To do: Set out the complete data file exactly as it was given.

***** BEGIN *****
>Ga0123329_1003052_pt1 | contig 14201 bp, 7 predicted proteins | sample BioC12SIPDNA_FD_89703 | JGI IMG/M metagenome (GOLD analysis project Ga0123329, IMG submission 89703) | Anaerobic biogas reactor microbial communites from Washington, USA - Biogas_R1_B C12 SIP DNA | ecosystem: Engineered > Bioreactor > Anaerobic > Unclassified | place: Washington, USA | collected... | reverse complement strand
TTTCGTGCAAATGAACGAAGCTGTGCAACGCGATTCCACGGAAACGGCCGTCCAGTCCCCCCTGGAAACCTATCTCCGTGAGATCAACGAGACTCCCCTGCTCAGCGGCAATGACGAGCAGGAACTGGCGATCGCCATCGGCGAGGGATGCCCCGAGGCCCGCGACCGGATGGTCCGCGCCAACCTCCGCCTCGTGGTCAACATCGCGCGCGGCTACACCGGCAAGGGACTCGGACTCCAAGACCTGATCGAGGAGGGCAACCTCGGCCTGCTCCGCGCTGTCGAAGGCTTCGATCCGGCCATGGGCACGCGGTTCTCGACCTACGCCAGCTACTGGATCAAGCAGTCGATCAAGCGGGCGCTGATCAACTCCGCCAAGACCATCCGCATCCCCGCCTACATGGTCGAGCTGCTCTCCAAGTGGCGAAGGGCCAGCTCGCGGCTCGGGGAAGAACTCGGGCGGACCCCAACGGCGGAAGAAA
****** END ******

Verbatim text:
>Ga0123329_1003052_pt1 | contig 14201 bp, 7 predicted proteins | sample BioC12SIPDNA_FD_89703 | JGI IMG/M metagenome (GOLD analysis project Ga0123329, IMG submission 89703) | Anaerobic biogas reactor microbial communites from Washington, USA - Biogas_R1_B C12 SIP DNA | ecosystem: Engineered > Bioreactor > Anaerobic > Unclassified | place: Washington, USA | collected... | reverse complement strand
TTTCGTGCAAATGAACGAAGCTGTGCAACGCGATTCCACGGAAACGGCCGTCCAGTCCCCCCTGGAAACCTATCTCCGTGAGATCAACGAGACTCCCCTGCTCAGCGGCAATGACGAGCAGGAACTGGCGATCGCCATCGGCGAGGGATGCCCCGAGGCCCGCGACCGGATGGTCCGCGCCAACCTCCGCCTCGTGGTCAACATCGCGCGCGGCTACACCGGCAAGGGACTCGGACTCCAAGACCTGATCGAGGAGGGCAACCTCGGCCTGCTCCGCGCTGTCGAAGGCTTCGATCCGGCCATGGGCACGCGGTTCTCGACCTACGCCAGCTACTGGATCAAGCAGTCGATCAAGCGGGCGCTGATCAACTCCGCCAAGACCATCCGCATCCCCGCCTACATGGTCGAGCTGCTCTCCAAGTGGCGAAGGGCCAGCTCGCGGCTCGGGGAAGAACTCGGGCGGACCCCAACGGCGGAAGAAA